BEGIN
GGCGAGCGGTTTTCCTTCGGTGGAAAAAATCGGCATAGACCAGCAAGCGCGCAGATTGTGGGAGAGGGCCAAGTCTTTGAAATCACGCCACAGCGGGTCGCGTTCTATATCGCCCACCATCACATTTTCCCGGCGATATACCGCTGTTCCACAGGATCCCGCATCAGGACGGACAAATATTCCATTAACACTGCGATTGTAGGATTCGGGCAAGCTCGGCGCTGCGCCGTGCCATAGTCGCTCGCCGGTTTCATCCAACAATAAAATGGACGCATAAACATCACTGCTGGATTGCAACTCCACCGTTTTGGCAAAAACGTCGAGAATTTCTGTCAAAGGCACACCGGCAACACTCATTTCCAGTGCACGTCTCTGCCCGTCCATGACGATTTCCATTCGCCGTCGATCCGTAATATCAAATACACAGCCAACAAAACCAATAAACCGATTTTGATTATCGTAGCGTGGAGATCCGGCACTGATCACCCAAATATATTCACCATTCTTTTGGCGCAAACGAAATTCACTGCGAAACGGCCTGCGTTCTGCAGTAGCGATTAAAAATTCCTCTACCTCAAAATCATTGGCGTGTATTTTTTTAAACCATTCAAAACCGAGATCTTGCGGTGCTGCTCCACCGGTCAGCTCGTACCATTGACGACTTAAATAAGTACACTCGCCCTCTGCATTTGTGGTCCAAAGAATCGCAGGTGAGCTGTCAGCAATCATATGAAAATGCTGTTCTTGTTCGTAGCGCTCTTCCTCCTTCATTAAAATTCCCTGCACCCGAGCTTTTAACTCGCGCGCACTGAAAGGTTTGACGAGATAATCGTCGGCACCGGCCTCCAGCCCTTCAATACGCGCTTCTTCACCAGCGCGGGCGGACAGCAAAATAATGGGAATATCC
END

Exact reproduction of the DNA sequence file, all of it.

GGCGAGCGGTTTTCCTTCGGTGGAAAAAATCGGCATAGACCAGCAAGCGCGCAGATTGTGGGAGAGGGCCAAGTCTTTGAAATCACGCCACAGCGGGTCGCGTTCTATATCGCCCACCATCACATTTTCCCGGCGATATACCGCTGTTCCACAGGATCCCGCATCAGGACGGACAAATATTCCATTAACACTGCGATTGTAGGATTCGGGCAAGCTCGGCGCTGCGCCGTGCCATAGTCGCTCGCCGGTTTCATCCAACAATAAAATGGACGCATAAACATCACTGCTGGATTGCAACTCCACCGTTTTGGCAAAAACGTCGAGAATTTCTGTCAAAGGCACACCGGCAACACTCATTTCCAGTGCACGTCTCTGCCCGTCCATGACGATTTCCATTCGCCGTCGATCCGTAATATCAAATACACAGCCAACAAAACCAATAAACCGATTTTGATTATCGTAGCGTGGAGATCCGGCACTGATCACCCAAATATATTCACCATTCTTTTGGCGCAAACGAAATTCACTGCGAAACGGCCTGCGTTCTGCAGTAGCGATTAAAAATTCCTCTACCTCAAAATCATTGGCGTGTATTTTTTTAAACCATTCAAAACCGAGATCTTGCGGTGCTGCTCCACCGGTCAGCTCGTACCATTGACGACTTAAATAAGTACACTCGCCCTCTGCATTTGTGGTCCAAAGAATCGCAGGTGAGCTGTCAGCAATCATATGAAAATGCTGTTCTTGTTCGTAGCGCTCTTCCTCCTTCATTAAAATTCCCTGCACCCGAGCTTTTAACTCGCGCGCACTGAAAGGTTTGACGAGATAATCGTCGGCACCGGCCTCCAGCCCTTCAATACGCGCTTCTTCACCAGCGCGGGCGGACAGCAAAATAATGGGAATATCC